Donald Trump looms large in Illinois Senate race

Story highlights

  • Democrats are gleeful at the prospect of tying GOP Sen. Mark Kirk to Trump
  • Kirk has long defied expectations for Republican politicians in the blue state

Chicago (CNN)Whether he likes it or not, Illinois Sen. Mark Kirk has a new running mate: Donald Trump.

For both Kirk and his challenger, Democratic Rep. Tammy Duckworth, much of their campaign strategy hinges on Trump, now the GOP's presumptive nominee for president.
    Republicans are worried that Kirk, one of the most vulnerable GOP senators, could be dragged down by the divisive billionaire and help Democrats, who only need to win five seats to flip the Senate. It's a scenario that's repeating itself in Senate races all over the map this cycle. Trump has been an omnipresent part of Democrats' rallying (and fundraising) cries, and with campaigns and spending groups looking for ways to tie Republican incumbents to Trump.
    Kirk is trying to walk a narrow path. He is distancing himself himself from Trump's policies and rhetoric, but also has said he will back Trump if he was the nominee and suggested Trump could even help the Republican Party.
    Asked in an interview with CNN last week if he'd support Trump for president, Kirk said: "Certainly, if he's the nominee." Given the opportunity to revise his comments after Trump's win in Indiana, Kirk's campaign declined.
    Kirk said in that interview that even as he runs against many of Trump's positions, specifically citing an "isolationist" foreign policy debuted last week, he is comfortable sharing a ticket with the mogul.
    He even said Trump might help the GOP brand down the line.
    "Donald Trump is kind of a riverboat gamble," Kirk said. "He won the Illinois primary, in this case we have seen the Republican vote up and the Democratic vote down, so it looks like it's a net benefit."
    That embrace is catnip for Duckworth and Democrats, who are more than happy to tie Kirk to Trump.
    "I think that Donald Trump is such a polarizing figure and it's really amazing to me that Mark Kirk has said he will support Donald Trump and that has been helpful, honestly," Duckworth said in an interview. "People see Donald Trump has made all these racist and misogynist statements and so has Mark Kirk, and that allows us to draw a distinction."

    Kirk's on his own

    On paper, Kirk's seat looks like an easy takeover for Democrats. Illinois has voted solidly Democratic in presidential elections since 1992, and Kirk barely eked out a win by less than 60,000 votes in the Republican wave election of 2010. He's lagged behind Duckworth in fundraising and a recent ad buy by the National Republican Senatorial Committee for the fall in five states excluded Illinois, Politico reported.
    The Democratic Senatorial Campaign Committee also skipped Illinois in fall ad reservations, though, focusing on battleground states in the presidential race, which will likely be more expensive as the year goes on.
    Kirk himself jokes about rumors of his demise having long followed his career.
    "Often times, just to upset (Sen.) John McCain, I remind him in the last election where we shared the ballot together, I ran 16 points ahead of him," Kirk said in an interview, referring to the 2008 presidential race and his congressional campaign. "I've always run way ahead of the Republican ballot."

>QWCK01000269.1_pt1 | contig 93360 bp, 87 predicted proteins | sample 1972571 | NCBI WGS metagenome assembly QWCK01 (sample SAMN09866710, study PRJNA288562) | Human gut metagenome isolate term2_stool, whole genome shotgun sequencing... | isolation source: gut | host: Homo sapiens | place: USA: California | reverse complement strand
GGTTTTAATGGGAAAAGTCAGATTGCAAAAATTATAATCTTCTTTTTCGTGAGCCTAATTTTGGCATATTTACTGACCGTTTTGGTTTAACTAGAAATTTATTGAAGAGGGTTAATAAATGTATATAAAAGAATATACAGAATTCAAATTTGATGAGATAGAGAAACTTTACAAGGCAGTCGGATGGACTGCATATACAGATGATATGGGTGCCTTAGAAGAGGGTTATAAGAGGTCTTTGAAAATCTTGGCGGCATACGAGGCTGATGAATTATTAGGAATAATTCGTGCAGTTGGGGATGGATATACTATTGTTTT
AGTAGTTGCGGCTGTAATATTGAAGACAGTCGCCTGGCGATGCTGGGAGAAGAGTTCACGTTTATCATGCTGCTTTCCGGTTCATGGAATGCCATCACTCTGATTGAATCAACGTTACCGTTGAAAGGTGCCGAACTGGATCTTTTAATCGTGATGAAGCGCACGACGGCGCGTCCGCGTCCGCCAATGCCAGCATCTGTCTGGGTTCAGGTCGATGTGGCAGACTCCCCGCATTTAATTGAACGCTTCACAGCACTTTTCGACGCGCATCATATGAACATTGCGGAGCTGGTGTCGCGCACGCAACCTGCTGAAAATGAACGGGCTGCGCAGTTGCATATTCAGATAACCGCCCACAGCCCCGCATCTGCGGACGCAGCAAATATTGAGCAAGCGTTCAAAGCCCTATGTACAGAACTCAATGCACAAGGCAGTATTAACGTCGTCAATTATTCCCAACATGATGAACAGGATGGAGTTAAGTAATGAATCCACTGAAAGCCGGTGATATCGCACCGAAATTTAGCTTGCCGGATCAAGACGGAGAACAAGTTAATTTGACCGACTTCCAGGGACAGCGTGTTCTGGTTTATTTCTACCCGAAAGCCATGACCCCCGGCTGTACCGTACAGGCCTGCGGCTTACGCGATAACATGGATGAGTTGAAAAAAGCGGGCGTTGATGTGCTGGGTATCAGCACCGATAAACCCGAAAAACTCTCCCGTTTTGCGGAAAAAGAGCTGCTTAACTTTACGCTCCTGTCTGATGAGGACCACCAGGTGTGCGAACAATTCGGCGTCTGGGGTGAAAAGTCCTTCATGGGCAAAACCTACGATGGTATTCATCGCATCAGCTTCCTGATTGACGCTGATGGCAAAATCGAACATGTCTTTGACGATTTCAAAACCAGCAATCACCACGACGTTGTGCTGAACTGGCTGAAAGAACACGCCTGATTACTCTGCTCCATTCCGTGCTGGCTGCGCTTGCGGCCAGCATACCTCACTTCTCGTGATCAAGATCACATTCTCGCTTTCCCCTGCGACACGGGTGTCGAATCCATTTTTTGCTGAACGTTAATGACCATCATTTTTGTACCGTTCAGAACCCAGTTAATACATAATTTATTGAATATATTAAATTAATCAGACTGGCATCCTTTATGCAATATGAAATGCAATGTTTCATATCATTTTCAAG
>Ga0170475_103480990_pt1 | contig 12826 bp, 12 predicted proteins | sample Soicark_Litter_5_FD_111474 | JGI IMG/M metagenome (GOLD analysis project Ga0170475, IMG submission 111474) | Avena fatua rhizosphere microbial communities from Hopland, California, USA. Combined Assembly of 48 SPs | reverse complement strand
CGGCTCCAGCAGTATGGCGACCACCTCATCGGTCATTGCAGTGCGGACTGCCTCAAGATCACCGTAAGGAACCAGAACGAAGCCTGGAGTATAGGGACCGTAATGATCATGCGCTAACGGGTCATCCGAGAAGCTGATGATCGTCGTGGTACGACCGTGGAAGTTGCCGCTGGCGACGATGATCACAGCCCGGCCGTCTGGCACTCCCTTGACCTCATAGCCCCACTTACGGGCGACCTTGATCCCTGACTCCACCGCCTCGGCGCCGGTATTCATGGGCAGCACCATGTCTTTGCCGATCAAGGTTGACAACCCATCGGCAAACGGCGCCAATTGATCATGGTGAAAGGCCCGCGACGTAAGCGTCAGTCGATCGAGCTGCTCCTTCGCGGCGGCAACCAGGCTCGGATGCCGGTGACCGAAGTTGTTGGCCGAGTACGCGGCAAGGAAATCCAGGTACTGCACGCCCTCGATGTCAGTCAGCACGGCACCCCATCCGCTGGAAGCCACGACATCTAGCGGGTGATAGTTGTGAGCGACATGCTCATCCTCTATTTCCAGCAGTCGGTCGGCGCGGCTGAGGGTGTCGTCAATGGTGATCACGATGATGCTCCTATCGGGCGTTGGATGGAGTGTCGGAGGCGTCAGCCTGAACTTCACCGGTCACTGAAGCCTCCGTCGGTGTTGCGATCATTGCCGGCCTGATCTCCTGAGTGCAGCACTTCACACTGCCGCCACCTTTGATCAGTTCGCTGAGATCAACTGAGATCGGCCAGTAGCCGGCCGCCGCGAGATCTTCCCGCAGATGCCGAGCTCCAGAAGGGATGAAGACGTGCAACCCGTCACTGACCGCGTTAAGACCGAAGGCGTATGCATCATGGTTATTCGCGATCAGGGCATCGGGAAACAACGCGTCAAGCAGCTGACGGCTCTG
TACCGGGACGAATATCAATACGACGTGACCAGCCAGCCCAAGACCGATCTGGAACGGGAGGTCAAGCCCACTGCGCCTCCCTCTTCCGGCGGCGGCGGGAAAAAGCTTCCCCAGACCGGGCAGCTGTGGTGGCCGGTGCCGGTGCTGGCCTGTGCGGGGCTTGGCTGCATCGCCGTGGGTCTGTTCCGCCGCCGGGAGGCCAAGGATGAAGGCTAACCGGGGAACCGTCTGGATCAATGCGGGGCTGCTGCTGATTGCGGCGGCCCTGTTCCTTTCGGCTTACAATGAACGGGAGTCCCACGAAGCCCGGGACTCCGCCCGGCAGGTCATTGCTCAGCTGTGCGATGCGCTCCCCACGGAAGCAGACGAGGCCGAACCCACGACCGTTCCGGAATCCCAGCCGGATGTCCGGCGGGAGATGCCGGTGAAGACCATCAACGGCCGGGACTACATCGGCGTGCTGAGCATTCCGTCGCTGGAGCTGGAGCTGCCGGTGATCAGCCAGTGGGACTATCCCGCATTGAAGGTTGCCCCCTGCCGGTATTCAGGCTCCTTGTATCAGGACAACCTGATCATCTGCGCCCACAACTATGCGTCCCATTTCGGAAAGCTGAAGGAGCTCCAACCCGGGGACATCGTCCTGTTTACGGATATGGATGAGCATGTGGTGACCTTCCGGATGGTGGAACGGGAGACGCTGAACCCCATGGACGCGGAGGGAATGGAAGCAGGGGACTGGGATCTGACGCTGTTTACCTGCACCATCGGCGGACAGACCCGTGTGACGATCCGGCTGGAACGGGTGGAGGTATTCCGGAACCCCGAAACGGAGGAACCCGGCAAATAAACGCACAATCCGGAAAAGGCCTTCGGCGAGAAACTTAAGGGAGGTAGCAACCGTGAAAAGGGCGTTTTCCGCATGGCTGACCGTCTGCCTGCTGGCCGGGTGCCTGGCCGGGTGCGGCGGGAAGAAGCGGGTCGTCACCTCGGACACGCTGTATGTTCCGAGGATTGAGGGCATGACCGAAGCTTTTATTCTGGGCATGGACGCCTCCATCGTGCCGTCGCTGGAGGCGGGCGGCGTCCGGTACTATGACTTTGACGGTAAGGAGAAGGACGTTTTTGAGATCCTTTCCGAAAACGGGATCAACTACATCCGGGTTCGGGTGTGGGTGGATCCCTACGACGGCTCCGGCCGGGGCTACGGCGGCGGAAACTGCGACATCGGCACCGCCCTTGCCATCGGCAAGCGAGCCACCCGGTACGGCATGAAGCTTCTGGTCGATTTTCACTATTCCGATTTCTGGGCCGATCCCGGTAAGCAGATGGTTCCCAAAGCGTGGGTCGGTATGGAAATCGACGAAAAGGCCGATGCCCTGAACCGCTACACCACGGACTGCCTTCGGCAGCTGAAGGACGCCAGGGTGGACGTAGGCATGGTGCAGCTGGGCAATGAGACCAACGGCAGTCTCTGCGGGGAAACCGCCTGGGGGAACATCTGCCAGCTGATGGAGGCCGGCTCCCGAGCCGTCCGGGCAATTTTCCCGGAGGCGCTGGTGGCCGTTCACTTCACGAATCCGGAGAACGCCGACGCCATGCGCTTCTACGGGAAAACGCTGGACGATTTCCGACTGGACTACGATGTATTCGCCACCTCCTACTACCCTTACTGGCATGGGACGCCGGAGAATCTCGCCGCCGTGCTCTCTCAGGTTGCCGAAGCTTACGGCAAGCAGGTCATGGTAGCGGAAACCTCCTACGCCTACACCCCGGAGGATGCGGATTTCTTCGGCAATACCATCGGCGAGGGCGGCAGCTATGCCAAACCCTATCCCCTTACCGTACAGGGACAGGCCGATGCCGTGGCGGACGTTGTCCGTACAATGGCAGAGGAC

He told CNN he will be able to withstand the Trump effect.
    "These days I'm probably the best-positioned Republican to weather the institution of Trumpism because I have been voting pro-gay rights and against the gun lobby and solidly pro-choice," Kirk said, despite the fact he will support a Trump nomination.
    Kirk has been endorsed by the pro-gay rights Human Rights Campaign and is also the rare Senate Republican to embrace President Barack Obama's nomination of Judge Merrick Garland to the Supreme Court. GOP leaders have refused to hold a hearing or vote on the nominee, but Kirk is using the issue to show his independence from his party.
    He was the first Republican senator to meet with Garland and called out his own party's leadership for not voting on the nomination.
    Former Illinois GOP Chairman Pat Brady called Kirk's move on the nomination "smart," even as Trump on top of the ticket would be a "huge concern."
    Duckworth and Illinois Democrats have also been trying to tie Kirk to Trump while calling attention to past gaffes, like when Kirk said he would work on improving diversity and outcomes "so that the black community is not the one we drive faster through" in a 2015 interview.
    And they aren't letting Kirk off the hook on the Garland issue. Duckworth's campaign said he needed to do more than simply meet with the nominee and praise him, saying he should push party leaders to confirm Garland. And Obama gave a strong speech chastising Republicans for their inaction on Garland -- delivered at the University of Chicago Law School.
    The numbers aren't great for Kirk. He would likely have to strongly outperform Trump in order to win. Trump trailed Clinton by 13 points in a CNN/ORC national poll this week in a hypothetical match-up.
    Kirk's own campaign released an internal poll last month showing him down by 3 percentage points but within the margin of error, a move many strategists read as an attempt to signal to donors and national groups the race remains close to prevent donors from abandoning the incumbent.
    But Kirk has shown the ability to beat the political odds before.
    "Kirk is always supposed to lose," Brady said. "In bad years, he performs very well."